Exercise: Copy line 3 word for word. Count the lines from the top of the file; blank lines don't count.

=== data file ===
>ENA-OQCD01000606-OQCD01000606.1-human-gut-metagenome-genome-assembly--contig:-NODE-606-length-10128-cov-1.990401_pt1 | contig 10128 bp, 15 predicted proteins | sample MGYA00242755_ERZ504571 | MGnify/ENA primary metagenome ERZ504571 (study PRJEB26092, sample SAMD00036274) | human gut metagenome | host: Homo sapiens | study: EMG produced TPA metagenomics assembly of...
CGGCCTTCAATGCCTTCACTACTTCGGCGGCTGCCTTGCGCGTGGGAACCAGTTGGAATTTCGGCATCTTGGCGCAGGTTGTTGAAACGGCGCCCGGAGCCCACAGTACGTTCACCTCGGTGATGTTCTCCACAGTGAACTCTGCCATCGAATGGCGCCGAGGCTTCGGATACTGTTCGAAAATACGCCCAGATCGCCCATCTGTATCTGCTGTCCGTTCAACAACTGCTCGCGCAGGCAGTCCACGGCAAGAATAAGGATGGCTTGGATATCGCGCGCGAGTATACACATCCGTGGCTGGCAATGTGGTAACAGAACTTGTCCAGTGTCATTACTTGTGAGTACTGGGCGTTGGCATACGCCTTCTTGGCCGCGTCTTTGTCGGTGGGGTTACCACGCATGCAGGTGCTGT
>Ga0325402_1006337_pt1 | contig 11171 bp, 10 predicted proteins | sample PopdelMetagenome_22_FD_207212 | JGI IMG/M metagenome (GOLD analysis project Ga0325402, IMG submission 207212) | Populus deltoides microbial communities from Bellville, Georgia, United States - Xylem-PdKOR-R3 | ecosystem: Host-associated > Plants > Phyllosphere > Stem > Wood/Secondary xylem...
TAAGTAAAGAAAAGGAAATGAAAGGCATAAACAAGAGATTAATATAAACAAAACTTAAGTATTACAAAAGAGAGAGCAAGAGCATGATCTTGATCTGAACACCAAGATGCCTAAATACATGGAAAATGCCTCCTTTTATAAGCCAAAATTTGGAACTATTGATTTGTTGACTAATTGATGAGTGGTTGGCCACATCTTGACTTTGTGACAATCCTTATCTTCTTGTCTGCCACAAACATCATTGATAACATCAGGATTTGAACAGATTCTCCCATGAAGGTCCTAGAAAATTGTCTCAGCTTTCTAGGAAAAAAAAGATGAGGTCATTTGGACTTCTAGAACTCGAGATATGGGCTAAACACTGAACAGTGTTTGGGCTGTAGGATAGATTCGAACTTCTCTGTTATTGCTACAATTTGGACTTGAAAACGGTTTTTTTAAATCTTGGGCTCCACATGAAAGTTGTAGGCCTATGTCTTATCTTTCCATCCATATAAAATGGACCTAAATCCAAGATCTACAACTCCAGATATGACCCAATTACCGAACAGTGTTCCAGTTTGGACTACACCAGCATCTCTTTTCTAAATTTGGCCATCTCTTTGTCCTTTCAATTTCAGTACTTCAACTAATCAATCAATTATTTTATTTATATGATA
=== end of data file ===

>Ga0325402_1006337_pt1 | contig 11171 bp, 10 predicted proteins | sample PopdelMetagenome_22_FD_207212 | JGI IMG/M metagenome (GOLD analysis project Ga0325402, IMG submission 207212) | Populus deltoides microbial communities from Bellville, Georgia, United States - Xylem-PdKOR-R3 | ecosystem: Host-associated > Plants > Phyllosphere > Stem > Wood/Secondary xylem...